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Mother Tongue By Bill Bryson

The mother tongue: English & how it got that way [Book]

The mother tongue:

English & how it got that way

by Bill Bryson

With dazzling wit and astonishing insight, Bill Bryson–the acclaimed author of The Lost Continent–brilliantly explores the remarkable history, eccentricities, resilience and sheer fun of the English language. From the first descent of the larynx into the throat (why you can talk but your dog can’t), to the fine lost art of swearing, Bryson tells the fascinating, often uproarious story of an inadequate, second-rate tongue of peasants that developed into one of the world’s largest growth industries.

This fascinating book is not only the story of English language but also story of the people who contributed so much over the centuries and explains why it survived and thrived to become the premier language of choice in most parts of the world.

With the decline of the once mighty Roman Empire and departure of Romans from their English colony in 400 AD, left the British Isles vulnerable to foreign attacks. Over the next several centuries tribes like Frisians, Vandals, Saxons, Jutes and Angles attacked arriving from Germany. These were savages and against their brutal attacks, law-abiding educated Celts living in England at the time were no match. Many of them were killed and the rest were assimilated, some fled to France where they settled and named the area Brittany.

It is not clear why the language came to be known as English (after the tribe Angles) because Angles were neither the strongest nor their language any superior to other tribes. Around 850 AD Vikings from Denmark attacked and yet again influenced English language. It is remarkable that Celts for almost 1000 years and Romans for almost 350 years left no impact at all.

The final cataclysm on English language came with conquest by Normans from Normandy in France. Normans were Vikings who had settled in 800 AD in France.

Just as the case was in India where for almost 800 years the rulers did not speak local language,  courts and scholarship was done in Persian or Arabic or English depending on who ruled India. No English king spoke English for 300 years!!

Norman French and the Germanic tribes made lasting impression on the English Language. Normans were the ruling class in England which is reflected in French words used in English for high fashion, government and courts while humble trade names tend to be Anglo-Saxon words like baker, miller, shoemaker while more skilled trades had French words like mason, painter, tailor etc.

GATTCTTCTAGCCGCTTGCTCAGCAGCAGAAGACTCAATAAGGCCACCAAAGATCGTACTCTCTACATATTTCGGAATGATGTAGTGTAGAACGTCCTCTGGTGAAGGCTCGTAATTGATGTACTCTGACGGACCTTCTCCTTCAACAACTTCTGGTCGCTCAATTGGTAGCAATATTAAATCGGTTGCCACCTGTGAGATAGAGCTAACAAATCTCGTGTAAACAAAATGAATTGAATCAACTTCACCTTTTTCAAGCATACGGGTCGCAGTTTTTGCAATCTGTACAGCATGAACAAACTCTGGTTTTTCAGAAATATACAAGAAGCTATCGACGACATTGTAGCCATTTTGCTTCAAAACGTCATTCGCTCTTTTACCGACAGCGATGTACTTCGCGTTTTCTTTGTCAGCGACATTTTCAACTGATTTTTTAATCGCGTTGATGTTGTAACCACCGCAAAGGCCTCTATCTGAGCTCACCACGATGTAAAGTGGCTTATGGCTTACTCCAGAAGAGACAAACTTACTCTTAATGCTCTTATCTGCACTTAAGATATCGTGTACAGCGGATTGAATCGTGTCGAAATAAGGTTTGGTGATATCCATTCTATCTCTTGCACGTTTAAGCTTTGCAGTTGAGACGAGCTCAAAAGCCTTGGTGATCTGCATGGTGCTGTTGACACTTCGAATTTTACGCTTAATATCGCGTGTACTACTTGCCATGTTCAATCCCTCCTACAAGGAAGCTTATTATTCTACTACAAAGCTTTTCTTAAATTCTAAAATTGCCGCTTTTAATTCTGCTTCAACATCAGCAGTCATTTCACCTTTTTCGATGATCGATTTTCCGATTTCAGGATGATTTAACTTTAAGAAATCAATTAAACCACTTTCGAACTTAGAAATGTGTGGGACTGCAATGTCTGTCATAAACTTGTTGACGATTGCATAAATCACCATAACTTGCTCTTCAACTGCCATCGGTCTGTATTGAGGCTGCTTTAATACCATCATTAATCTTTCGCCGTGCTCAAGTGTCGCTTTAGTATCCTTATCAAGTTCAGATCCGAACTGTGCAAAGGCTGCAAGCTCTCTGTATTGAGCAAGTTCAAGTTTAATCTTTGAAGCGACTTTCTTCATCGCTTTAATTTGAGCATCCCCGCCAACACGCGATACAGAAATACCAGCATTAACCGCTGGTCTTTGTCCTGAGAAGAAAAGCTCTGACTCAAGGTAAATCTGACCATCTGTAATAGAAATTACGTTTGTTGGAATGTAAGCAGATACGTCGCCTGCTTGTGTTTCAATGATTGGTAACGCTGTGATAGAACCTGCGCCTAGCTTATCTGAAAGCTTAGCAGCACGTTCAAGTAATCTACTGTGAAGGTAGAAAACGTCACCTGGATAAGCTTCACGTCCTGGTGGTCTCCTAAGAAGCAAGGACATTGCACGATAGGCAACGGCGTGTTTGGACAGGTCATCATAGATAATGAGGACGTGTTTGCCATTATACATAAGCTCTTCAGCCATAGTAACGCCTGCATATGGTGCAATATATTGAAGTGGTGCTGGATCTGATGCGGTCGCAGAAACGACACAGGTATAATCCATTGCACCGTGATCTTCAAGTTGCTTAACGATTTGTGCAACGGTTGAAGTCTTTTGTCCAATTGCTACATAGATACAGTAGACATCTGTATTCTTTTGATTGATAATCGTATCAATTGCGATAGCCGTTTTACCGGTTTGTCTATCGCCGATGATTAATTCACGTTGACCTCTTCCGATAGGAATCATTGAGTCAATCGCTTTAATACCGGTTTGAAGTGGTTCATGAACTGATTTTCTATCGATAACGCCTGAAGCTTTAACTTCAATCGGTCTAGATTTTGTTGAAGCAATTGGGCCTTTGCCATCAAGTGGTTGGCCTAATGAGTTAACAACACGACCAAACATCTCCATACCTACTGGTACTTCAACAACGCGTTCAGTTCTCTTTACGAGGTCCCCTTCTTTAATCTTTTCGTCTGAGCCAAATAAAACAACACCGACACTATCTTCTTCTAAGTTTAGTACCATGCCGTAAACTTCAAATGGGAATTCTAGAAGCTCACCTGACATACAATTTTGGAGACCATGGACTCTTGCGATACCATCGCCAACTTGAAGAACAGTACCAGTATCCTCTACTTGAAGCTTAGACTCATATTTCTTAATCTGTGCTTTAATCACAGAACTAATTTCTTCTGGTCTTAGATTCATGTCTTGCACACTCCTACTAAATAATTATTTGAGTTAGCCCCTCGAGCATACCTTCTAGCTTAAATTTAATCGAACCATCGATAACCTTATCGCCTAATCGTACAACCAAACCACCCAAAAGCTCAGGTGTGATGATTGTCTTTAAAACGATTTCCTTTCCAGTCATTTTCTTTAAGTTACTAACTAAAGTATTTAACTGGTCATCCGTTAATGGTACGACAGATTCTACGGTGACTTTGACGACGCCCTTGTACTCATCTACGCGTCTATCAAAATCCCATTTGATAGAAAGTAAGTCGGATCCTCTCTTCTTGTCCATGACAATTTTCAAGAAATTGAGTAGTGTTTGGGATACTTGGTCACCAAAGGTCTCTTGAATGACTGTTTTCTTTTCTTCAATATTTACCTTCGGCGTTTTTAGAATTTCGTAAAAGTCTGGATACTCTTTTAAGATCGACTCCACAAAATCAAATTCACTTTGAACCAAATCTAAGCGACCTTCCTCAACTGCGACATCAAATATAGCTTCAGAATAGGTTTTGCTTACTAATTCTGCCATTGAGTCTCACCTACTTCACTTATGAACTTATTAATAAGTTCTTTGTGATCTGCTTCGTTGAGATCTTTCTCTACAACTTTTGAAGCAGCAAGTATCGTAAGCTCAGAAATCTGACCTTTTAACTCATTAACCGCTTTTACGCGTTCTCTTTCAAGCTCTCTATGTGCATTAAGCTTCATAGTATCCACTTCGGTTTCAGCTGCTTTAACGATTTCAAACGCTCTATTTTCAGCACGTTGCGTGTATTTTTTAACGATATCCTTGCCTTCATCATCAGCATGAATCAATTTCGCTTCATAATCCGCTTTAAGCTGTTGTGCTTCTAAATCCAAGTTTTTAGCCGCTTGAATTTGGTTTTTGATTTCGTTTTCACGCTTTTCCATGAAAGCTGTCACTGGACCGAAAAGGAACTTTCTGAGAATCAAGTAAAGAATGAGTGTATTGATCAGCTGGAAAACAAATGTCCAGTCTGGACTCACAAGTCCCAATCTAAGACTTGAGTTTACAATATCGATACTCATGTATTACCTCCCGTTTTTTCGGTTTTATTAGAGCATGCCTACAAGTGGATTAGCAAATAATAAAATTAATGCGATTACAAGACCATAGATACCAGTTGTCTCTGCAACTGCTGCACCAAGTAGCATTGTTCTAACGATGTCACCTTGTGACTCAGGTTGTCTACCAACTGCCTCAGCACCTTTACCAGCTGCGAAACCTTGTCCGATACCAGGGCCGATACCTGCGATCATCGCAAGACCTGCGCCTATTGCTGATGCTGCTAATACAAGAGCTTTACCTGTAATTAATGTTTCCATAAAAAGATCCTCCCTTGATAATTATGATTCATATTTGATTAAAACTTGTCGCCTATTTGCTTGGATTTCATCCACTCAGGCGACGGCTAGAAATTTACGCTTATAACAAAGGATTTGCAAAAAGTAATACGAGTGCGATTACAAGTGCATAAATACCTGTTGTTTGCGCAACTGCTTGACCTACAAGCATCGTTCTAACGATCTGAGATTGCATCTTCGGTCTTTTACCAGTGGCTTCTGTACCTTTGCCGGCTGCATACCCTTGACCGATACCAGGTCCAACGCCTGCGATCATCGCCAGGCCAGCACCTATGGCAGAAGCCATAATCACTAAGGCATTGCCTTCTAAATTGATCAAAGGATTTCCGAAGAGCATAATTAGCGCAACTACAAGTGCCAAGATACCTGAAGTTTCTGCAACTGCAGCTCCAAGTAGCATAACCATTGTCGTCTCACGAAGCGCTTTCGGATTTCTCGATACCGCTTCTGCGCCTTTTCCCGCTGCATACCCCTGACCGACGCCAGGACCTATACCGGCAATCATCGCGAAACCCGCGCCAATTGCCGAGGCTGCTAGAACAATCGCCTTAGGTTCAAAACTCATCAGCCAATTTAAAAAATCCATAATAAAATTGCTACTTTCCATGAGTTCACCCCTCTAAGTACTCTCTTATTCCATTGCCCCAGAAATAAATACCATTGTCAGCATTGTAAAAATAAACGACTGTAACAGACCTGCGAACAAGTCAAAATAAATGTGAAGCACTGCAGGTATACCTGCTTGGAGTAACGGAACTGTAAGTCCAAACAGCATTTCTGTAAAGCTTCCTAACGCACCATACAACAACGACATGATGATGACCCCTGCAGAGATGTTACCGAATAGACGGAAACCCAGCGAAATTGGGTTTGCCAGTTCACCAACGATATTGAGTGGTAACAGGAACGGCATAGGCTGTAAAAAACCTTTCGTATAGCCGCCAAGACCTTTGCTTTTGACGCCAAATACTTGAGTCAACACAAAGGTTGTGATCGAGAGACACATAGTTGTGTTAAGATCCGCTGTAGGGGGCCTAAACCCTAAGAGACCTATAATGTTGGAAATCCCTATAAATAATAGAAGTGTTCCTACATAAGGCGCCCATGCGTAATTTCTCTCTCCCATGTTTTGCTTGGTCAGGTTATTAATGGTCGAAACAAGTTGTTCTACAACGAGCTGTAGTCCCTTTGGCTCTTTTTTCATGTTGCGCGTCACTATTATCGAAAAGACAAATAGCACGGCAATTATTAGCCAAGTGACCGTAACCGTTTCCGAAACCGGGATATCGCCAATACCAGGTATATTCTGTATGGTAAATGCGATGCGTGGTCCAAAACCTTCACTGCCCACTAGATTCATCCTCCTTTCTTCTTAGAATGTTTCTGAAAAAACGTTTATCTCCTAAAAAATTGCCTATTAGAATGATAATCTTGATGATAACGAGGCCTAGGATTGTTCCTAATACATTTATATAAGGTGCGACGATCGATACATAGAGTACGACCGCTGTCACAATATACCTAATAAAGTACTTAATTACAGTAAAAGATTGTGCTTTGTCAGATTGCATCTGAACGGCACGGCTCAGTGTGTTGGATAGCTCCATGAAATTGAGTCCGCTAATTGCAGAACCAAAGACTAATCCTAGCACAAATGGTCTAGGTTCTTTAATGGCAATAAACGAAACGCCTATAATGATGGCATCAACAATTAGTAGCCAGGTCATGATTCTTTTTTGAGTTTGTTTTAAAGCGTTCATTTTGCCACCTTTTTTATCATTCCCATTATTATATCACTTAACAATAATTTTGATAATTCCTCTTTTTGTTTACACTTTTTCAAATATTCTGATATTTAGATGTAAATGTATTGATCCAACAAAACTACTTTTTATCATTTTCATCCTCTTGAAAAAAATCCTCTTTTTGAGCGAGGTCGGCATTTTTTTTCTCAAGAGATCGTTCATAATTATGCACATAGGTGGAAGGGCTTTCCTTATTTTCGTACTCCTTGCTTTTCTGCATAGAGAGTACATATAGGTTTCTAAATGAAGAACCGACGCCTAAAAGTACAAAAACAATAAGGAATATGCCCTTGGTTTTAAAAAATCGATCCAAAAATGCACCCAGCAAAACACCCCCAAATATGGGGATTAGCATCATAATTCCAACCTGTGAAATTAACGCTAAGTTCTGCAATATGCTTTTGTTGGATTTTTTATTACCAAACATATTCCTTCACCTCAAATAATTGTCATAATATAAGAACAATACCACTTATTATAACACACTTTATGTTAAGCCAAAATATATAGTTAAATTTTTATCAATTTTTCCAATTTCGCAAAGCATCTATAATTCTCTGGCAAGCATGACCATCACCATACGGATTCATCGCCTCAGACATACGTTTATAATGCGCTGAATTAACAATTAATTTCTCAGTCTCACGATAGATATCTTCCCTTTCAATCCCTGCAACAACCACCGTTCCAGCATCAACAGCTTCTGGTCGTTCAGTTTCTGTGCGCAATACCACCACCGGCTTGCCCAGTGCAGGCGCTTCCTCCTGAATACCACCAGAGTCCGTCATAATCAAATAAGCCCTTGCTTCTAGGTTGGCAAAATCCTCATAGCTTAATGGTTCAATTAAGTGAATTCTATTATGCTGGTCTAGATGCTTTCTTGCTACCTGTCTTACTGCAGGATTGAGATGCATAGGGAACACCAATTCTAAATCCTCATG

English is heavily influenced by old Norse, Danish (Vikings), German (Tribes like Angles,Frisians, Saxons), French (Normans).

English is part of Germanic family which consists of North Germanic (mostly Scandinavian), West Germanic (English, Dutch, German, Frisian, Flemish) and East Germanic (Gothic, Vandalic, Burgundian) which died off one by one. In 1783 William Jones came to India as a Judge and as past time taught himself Sanskrit and made a sensational statement that all classical languages like Sanskrit, Persian, Greek, Latin and Gothic.

There were hundreds of dialects in England but over time dialect of London became the English language just as Florentine dialect of Florence became The Italian language.

English language is full of bobby traps – ‘ I could care less’ means the same thing as ‘ I couldn’t care less’- ‘items not on sale’ does not mean that every item is not on sale but rather that ‘only some items are on sale.’ There are a large number of negative words inept, ruthless, unkempt for which positive form is missing! Some argue that English has plethora of needless words. A penny less person can be called Poor, needy, deprived, underprivileged and disadvantaged! English has tendency to load up a single word with galaxy of meaning making it difficult for foreigners to learn. Word ‘fine’ has 14 meanings! Fine art, fine gold, fine edge, fine hair, feeling fine, court fine etc.

The army tank has nautical words like hatch, turret, hull, deck because it was developed by British navy rather than the Army! Sometime old meaning is preserved in a phrase Neck was once used for parcel of land hence nick-of-the-woods. Tell once meant count which is reflected in word bank teller. Some times two forms are used meaning the same thing- flammable and inflammable, iterate and reiterate, habitable and inhabitable, ravel and unravel.